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  • Writer's picturethemoneyloaf

$117 profit in Apple

This week:

  1. $117 profit and a double dip in Apple

  2. Managing a covered strangle in SCHD


$117 profit and a double dip in AAPL

Last week I shared a new trade in AAPL, where I sold the $125 put expiring 20 Jan for $174 in premium. I noted that I was still iffy about tech in general and wanted to be a little bit more conservative on the trade. So when the CPI reading came out on Tuesday and AAPL was up more than 3% pre-market, I decided it was time to take some profits and sent out the following alert to my private community.

It's worth noting that the AAPL trade was initiated on Friday and taken off on Tuesday - so effectively it was $117 in profit for 2 days of risk. Not too bad at all. By the way the option was trading at over $220 on Friday, so if I hadn't taken it off, not only would it have been a wasted opportunity to lock in some gains, I would be sitting on over $50 of unrealised losses. I should point out this is not some stroke of genius or some excellence at reading the market tea leaves on my part, and the trade could easily have gone the other way if we got a bad CPI reading. However, my portfolio was extremely light with no positions on, so I felt it was worth just initiating one contract ahead of the CPI reading, as long as it was put on according to my risk management protocols. On Thursday, we caught another move and double dipped in AAPL, this time going even more conservative by selling a put at the $120 strike expiring 20 Jan for $86. As you can see from the screenshot below, the new position is trading at $137, even though the AAPL is still more than $14 away from my strike price with 34 days to go. So I'll be leaving it on for a while yet.

But, there are a couple of important takeaways:

  1. No matter what I already made $117 on the previous AAPL trade. It's money in my pocket that isn't going back.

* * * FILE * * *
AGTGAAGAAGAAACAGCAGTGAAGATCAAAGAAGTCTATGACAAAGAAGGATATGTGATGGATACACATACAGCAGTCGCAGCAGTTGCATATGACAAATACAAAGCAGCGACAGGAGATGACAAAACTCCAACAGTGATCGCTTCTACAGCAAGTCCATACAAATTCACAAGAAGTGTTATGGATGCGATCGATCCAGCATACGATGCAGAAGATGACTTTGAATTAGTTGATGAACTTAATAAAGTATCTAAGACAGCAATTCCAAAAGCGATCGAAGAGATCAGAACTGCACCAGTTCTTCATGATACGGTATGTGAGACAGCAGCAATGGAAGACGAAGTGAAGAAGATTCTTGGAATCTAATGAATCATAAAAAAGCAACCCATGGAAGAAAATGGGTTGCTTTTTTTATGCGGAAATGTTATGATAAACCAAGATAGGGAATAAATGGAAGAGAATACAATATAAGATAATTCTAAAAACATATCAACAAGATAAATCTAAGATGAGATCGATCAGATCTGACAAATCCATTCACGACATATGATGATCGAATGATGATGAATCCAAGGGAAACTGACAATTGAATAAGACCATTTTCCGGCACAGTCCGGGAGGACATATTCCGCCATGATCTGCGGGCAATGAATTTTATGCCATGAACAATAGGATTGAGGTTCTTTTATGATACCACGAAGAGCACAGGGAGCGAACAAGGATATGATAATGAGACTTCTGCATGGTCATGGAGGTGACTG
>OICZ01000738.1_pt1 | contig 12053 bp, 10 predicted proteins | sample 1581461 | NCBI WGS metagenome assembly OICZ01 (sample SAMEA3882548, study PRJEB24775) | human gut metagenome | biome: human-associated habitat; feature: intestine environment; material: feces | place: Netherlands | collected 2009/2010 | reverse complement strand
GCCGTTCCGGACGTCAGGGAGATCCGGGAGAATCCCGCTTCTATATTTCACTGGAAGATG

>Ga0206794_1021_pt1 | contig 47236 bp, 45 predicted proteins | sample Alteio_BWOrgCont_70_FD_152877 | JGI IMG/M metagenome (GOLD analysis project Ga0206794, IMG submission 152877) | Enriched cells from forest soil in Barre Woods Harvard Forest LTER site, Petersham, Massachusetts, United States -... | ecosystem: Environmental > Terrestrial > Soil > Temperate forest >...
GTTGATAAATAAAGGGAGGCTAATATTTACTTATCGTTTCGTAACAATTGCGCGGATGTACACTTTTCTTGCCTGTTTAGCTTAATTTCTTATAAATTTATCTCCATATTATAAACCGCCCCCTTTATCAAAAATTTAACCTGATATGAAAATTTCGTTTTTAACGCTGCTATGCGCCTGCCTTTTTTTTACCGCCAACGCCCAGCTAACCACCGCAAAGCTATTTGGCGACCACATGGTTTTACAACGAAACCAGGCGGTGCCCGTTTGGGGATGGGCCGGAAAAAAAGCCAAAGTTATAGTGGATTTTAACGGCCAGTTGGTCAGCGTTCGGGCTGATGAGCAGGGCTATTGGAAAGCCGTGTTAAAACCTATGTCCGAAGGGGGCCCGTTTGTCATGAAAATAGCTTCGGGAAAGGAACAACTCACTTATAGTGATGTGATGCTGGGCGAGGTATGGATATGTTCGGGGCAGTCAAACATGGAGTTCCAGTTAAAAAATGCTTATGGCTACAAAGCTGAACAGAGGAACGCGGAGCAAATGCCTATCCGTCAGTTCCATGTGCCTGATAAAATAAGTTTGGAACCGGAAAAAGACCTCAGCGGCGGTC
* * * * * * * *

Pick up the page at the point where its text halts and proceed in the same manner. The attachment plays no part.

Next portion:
2. The risk on my new trade is lower than the original trade - $120 instead of $125. My risk profile is better than before, with a higher overall profit potential than before


Managing a covered strangle in SCHD

I haven't talked about SCHD in a while because there have been a number of new trades coming on and off - but I wanted to share my current position of managing a covered strangle. A covered strangle is one of my favourite strategies and involves selling 1 put and 1 call against 100 shares of stock (hence the position is covered). If the put ends up in the money, you pick up another 100 shares, if the call ends up in the money, you sell your 100 shares - usually higher than what you bought them at. It's a win-win and one of the 5 strategies I teach in detail in my course.

So starting on 5 Dec, I sold a $75 put expiring 20 Jan for $82 in premium

On Tuesday, after the CPI reading, I sold an $81 covered call for $55 in premium to fully establish the covered strangle.

By Friday that covered call was only worth $10, so I paid to close it which now leaves me with $127 to play with just to manage that put position.

Now I have a lot of ahem options. If SCHD rallies, I can sell another covered call and re-establish the covered strangle.

If SCHD waffles sideways, I leave that put on and wait for time decay to erode the option's premium.

If SCHD drops, I can roll or consider picking up 100 shares of SCHD at $75.

My existing positon is 100 shares at $78, so I would dollar cost averaging down on my overall position.

No matter what it is, I can make the decision based on the prices I'm comfortable at - not the market prices that most people buy and sell stocks at.


This article is for educational purposes only. This is my own portfolio which is being managed according to my goals and risk tolerance. Your situation is likely different and you should do your own due diligence before investing in stocks or options.

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